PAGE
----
A board member of the National Motorists Association disagrees with an article printed in the Dec. 20 edition of the Wellsboro Gazette and the Dec. 26 edition of the Free Press Courier.
According to James C. Walker of Ann Arbor, Mich., “people should always remember that more than 63 percent of the under age 19 pedestrians killed in school transportation related crashes are killed by the buses — not by passing cars, per data from the National Highway Traffic Safety Administration covering from 1999 through 2016.
“Wouldn’t there be a better safety return to find some electronics to stop the bus drivers from causing those fatalities — before going after the much smaller proportion due to passing cars?” Walker said.
Walker, 74 who has been licensed for 58 years, has more than 1.1 million miles of driving experience in 27 countries, and has been studying these issues for more than 50 years.
“I work closely with the safety department of the Michigan State Police and testify frequently before state legislative committees on proposed legislation that affects traffic safety and other motorists issues,” Walker said.
According to statistics from the National Highway Transportation Safety Administration, Walker’s claims are accurate.
In the past nine years, there have been an average of 119 child pedestrian fatalities nationwide, with 69 percent caused by bus vehicles and 31 percent caused by passing vehicles.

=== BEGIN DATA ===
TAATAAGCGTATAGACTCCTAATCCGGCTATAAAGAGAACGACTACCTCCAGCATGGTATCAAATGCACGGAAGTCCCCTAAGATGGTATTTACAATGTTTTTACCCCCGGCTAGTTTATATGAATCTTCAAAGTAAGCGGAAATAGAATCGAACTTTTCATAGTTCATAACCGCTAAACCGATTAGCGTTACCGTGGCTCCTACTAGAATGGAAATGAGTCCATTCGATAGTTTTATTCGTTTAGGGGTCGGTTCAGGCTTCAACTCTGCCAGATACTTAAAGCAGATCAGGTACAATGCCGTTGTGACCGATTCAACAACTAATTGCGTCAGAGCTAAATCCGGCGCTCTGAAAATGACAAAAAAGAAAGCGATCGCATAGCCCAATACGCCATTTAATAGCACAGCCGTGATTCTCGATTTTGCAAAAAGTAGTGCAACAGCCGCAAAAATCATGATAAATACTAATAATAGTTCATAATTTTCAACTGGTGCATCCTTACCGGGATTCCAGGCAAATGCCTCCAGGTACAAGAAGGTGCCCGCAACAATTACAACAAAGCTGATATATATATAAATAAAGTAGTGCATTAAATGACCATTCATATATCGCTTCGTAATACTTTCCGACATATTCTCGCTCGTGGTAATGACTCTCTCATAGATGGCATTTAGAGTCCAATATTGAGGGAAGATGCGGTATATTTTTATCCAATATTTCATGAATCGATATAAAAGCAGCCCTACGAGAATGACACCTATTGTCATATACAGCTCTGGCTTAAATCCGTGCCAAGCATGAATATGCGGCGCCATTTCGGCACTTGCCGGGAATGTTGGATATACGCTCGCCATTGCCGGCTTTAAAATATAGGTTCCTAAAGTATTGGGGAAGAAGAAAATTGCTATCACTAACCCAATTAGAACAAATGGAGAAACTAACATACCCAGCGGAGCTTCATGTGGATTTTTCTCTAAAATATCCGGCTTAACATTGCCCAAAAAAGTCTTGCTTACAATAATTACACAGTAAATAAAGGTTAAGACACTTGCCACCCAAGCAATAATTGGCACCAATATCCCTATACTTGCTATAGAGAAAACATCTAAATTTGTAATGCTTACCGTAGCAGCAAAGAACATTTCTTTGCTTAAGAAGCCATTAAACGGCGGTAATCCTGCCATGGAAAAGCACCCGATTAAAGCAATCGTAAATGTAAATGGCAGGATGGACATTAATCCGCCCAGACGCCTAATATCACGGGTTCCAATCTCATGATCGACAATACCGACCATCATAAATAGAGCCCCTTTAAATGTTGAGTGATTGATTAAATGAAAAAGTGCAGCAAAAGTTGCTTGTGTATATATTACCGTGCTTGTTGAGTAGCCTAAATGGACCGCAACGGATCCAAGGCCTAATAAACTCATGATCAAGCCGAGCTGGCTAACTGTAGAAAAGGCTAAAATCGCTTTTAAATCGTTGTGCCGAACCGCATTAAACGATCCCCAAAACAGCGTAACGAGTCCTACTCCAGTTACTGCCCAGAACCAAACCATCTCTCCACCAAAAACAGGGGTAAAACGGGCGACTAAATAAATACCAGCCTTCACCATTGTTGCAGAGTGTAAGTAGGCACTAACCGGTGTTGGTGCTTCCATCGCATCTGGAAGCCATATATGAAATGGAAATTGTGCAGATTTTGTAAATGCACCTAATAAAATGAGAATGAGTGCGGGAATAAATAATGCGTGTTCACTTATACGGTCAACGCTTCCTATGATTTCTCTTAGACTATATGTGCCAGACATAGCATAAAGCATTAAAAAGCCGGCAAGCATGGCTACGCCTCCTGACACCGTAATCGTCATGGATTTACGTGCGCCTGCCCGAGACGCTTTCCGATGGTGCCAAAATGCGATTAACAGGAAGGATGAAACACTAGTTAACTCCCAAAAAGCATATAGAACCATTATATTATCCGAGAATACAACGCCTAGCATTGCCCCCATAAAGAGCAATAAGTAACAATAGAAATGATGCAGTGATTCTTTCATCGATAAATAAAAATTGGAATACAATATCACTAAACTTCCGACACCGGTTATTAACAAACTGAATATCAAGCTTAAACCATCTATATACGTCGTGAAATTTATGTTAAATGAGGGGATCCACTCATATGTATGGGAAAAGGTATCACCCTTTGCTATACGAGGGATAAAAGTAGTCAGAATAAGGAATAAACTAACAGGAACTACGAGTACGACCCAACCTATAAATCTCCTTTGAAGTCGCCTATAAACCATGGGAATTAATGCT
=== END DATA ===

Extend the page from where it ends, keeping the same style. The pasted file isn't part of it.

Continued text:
Another member of the association, Thomas McCarey, noted that Act 159 of 2018, allowing stop-arm cameras, may not be legal.
“It allows automated cameras to cite a vehicle owner with a criminal violation for illegal school bus passing. The penalty is a fine, points, and license suspension. The bill assumes the vehicle owner was driving, or requires proof that the owner was not driving. How do you prove you were not driving a few months later?” he said.
It also limits allowed defenses. Under the American legal system, for a criminal moving violation, it is necessary for the prosecution to prove beyond a reasonable doubt who was driving, that a violation was committed, and allow any defenses. You need not prove innocence in America, or provide any info, they must prove you guilty
“This law fails that basic test,” he said. ”It would seem you merely need to ask the judge to throw out the ticket and he should. Say the law does not seem valid. Even if the law is allowed, the prosecution still cannot prove who was driving, most likely.”
The bill does not require a minimum flashing yellow duration or any form of best-practice engineering to ensure that only intentional violators are ticketed.
Some roadway configurations are confusing, and Pennsylvania has some non-standard laws, such as for buses stopped on intersecting roads. Flashing lights are also not positioned sideways.
“Illegal passing is highly exaggerated, per NHTSA data. A school can install a stop-arm extender,” McCarey said.